I’m not enjoying being pregnant

Pregnancy exercise

Why doesn’t pregnancy seem to agree with me?

Despite the magazine covers that show glowing mums-to-be happily breezing through their pregnancies, not everyone finds pregnancy easy or enjoyable. If you’re having a tough time during your pregnancy, rest assured you’re not alone.

It’s hardly surprising that not everybody enjoys pregnancy. After all, your body’s going through some big changes. You might be experiencing morning sicknessbackache and other pregnancy symptoms, and you shouldn’t feel judged if you’re struggling to enjoy every single moment of your pregnancy journey.

Try to remember that your pregnancy won’t last forever. And if you’re in your first trimester, you’ll be relieved to hear that some of the more unwanted physical effects like sickness and fatigue often wear off as your pregnancy progresses.

Your emotional well-being during pregnancy

You’re also coming to terms with some big emotional changes during your pregnancy. Whilst your pregnancy hormones may well be intensifying your feelings and emotions, how you feel is still valid, and it’s essential that you feel heard.

If you’re anxious or worried during your pregnancy, try to identify your main worries. Once you understand what it is that’s bothering you; it might be easier to deal with it.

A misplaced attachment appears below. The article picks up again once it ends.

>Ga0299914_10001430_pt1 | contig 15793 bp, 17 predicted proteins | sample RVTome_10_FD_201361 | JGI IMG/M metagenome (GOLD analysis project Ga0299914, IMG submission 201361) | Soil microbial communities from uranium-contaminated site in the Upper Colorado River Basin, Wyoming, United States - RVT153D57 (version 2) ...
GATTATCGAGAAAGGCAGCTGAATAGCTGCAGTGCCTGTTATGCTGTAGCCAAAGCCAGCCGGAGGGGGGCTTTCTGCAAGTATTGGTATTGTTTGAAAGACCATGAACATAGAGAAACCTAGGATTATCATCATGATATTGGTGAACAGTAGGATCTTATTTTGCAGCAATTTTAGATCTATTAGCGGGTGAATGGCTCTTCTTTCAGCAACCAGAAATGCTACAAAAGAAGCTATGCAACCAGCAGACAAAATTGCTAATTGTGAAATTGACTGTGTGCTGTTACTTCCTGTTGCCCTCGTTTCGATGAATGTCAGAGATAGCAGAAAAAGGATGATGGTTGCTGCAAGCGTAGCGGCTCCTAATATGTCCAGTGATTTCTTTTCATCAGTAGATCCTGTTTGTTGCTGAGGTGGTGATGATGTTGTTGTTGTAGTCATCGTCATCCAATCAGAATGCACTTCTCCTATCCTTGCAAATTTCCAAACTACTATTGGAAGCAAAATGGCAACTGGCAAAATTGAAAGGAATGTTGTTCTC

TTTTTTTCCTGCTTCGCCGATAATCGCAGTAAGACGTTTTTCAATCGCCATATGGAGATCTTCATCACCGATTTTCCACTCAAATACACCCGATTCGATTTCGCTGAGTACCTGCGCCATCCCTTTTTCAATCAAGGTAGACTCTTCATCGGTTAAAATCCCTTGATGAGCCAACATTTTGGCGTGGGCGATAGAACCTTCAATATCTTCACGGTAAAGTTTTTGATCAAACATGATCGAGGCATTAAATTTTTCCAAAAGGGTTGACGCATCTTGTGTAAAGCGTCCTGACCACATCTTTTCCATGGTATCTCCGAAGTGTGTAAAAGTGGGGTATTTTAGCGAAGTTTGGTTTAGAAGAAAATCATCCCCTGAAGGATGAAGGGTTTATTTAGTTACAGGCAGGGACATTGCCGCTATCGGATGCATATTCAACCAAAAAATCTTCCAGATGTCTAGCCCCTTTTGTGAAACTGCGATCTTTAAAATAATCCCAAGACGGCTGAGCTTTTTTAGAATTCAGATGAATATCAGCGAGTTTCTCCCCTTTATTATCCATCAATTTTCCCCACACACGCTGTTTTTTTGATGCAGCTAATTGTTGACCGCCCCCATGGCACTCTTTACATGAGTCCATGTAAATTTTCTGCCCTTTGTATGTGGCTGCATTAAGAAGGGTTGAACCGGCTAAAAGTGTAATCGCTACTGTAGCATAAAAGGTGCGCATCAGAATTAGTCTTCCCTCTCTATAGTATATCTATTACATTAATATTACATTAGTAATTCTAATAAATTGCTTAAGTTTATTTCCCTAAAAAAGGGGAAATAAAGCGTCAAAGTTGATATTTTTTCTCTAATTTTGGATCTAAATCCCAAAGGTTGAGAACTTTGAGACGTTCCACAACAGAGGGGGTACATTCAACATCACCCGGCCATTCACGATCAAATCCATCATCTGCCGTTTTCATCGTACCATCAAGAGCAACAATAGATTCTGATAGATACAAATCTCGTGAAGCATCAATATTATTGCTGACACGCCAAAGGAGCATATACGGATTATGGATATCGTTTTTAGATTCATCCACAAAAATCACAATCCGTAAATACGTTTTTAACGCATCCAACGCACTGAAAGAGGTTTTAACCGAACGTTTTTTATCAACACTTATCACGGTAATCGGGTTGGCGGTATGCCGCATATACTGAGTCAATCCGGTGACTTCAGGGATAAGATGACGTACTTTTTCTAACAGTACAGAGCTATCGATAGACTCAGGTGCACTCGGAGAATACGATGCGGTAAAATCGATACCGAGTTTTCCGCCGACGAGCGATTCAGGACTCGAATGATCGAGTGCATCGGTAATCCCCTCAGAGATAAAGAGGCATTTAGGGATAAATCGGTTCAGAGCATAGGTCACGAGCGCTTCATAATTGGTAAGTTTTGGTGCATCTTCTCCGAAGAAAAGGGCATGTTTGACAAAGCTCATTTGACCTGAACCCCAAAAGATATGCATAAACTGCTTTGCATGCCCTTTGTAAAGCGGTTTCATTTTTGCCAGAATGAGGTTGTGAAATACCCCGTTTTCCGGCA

Of course, it’s not always so easy. If you’re struggling to manage your emotions, you could be experiencing antenatal depression. If that’s the case, you’re not alone.  In fact, around one in eight women experience depression in pregnancy1. Remember that there are people who can and want to help. Always discuss how you’re feeling with your midwife and doctor so that they can help you get the support you need.

What can I do to make myself feel better?

As the saying goes, it’s good to talk. Opening up to someone you feel comfortable talking to and who might be able to help you resolve some of your worries is a good place to start. It could be a friend who’s been through it already, your partner, or your mum. It could be your midwife or your doctor. Talking through your feelings will reinforce the fact that you’re not alone and help you to put a plan in place to manage how you’re feeling.

Listen to your body and rest when you need to. Do the things that make you feel happy, whether that’s as simple as a soak in the tub or going for a stroll or to the cinema with friends.

  1. National Health Service. Overview - Postnatal depression [online] 2018. Available at: https://www.nhs.uk/mental-health/conditions/post-natal-depression/overview/. Accessed May 2022.

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